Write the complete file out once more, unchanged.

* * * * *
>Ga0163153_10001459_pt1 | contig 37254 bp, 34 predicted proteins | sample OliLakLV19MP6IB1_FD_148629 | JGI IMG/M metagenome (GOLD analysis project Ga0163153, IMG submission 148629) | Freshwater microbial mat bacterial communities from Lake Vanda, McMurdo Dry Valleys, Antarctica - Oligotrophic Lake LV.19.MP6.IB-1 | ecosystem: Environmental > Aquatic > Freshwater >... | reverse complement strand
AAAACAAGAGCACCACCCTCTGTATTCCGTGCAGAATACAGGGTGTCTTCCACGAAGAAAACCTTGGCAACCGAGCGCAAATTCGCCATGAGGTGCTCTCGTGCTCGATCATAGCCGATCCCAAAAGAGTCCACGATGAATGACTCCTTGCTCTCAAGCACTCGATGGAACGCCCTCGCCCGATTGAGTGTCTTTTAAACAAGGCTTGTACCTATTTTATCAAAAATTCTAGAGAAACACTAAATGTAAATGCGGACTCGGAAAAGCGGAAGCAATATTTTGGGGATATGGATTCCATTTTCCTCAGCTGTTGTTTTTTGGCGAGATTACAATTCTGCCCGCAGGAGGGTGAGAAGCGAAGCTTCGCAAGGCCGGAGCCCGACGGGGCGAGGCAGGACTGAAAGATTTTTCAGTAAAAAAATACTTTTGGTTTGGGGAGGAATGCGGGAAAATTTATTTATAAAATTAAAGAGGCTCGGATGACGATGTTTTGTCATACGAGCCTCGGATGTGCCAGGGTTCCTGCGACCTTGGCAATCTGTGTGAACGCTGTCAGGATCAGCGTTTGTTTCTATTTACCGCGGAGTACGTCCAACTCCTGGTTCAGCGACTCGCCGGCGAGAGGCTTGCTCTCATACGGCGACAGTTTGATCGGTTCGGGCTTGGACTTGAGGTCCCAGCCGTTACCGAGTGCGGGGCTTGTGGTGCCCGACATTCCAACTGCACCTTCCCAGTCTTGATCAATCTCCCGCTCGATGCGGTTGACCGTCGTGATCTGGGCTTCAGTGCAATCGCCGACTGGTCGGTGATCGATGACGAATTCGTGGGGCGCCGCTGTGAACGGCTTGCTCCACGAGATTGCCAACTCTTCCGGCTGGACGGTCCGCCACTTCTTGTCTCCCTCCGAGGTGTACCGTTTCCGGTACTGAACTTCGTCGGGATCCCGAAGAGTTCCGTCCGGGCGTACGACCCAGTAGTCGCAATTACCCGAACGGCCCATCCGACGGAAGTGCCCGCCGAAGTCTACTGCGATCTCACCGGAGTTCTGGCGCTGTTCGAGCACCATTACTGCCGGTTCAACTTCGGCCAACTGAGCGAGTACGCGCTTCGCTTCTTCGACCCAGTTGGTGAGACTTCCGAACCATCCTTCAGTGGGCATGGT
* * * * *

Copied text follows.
>Ga0163153_10001459_pt1 | contig 37254 bp, 34 predicted proteins | sample OliLakLV19MP6IB1_FD_148629 | JGI IMG/M metagenome (GOLD analysis project Ga0163153, IMG submission 148629) | Freshwater microbial mat bacterial communities from Lake Vanda, McMurdo Dry Valleys, Antarctica - Oligotrophic Lake LV.19.MP6.IB-1 | ecosystem: Environmental > Aquatic > Freshwater >... | reverse complement strand
AAAACAAGAGCACCACCCTCTGTATTCCGTGCAGAATACAGGGTGTCTTCCACGAAGAAAACCTTGGCAACCGAGCGCAAATTCGCCATGAGGTGCTCTCGTGCTCGATCATAGCCGATCCCAAAAGAGTCCACGATGAATGACTCCTTGCTCTCAAGCACTCGATGGAACGCCCTCGCCCGATTGAGTGTCTTTTAAACAAGGCTTGTACCTATTTTATCAAAAATTCTAGAGAAACACTAAATGTAAATGCGGACTCGGAAAAGCGGAAGCAATATTTTGGGGATATGGATTCCATTTTCCTCAGCTGTTGTTTTTTGGCGAGATTACAATTCTGCCCGCAGGAGGGTGAGAAGCGAAGCTTCGCAAGGCCGGAGCCCGACGGGGCGAGGCAGGACTGAAAGATTTTTCAGTAAAAAAATACTTTTGGTTTGGGGAGGAATGCGGGAAAATTTATTTATAAAATTAAAGAGGCTCGGATGACGATGTTTTGTCATACGAGCCTCGGATGTGCCAGGGTTCCTGCGACCTTGGCAATCTGTGTGAACGCTGTCAGGATCAGCGTTTGTTTCTATTTACCGCGGAGTACGTCCAACTCCTGGTTCAGCGACTCGCCGGCGAGAGGCTTGCTCTCATACGGCGACAGTTTGATCGGTTCGGGCTTGGACTTGAGGTCCCAGCCGTTACCGAGTGCGGGGCTTGTGGTGCCCGACATTCCAACTGCACCTTCCCAGTCTTGATCAATCTCCCGCTCGATGCGGTTGACCGTCGTGATCTGGGCTTCAGTGCAATCGCCGACTGGTCGGTGATCGATGACGAATTCGTGGGGCGCCGCTGTGAACGGCTTGCTCCACGAGATTGCCAACTCTTCCGGCTGGACGGTCCGCCACTTCTTGTCTCCCTCCGAGGTGTACCGTTTCCGGTACTGAACTTCGTCGGGATCCCGAAGAGTTCCGTCCGGGCGTACGACCCAGTAGTCGCAATTACCCGAACGGCCCATCCGACGGAAGTGCCCGCCGAAGTCTACTGCGATCTCACCGGAGTTCTGGCGCTGTTCGAGCACCATTACTGCCGGTTCAACTTCGGCCAACTGAGCGAGTACGCGCTTCGCTTCTTCGACCCAGTTGGTGAGACTTCCGAACCATCCTTCAGTGGGCATGGT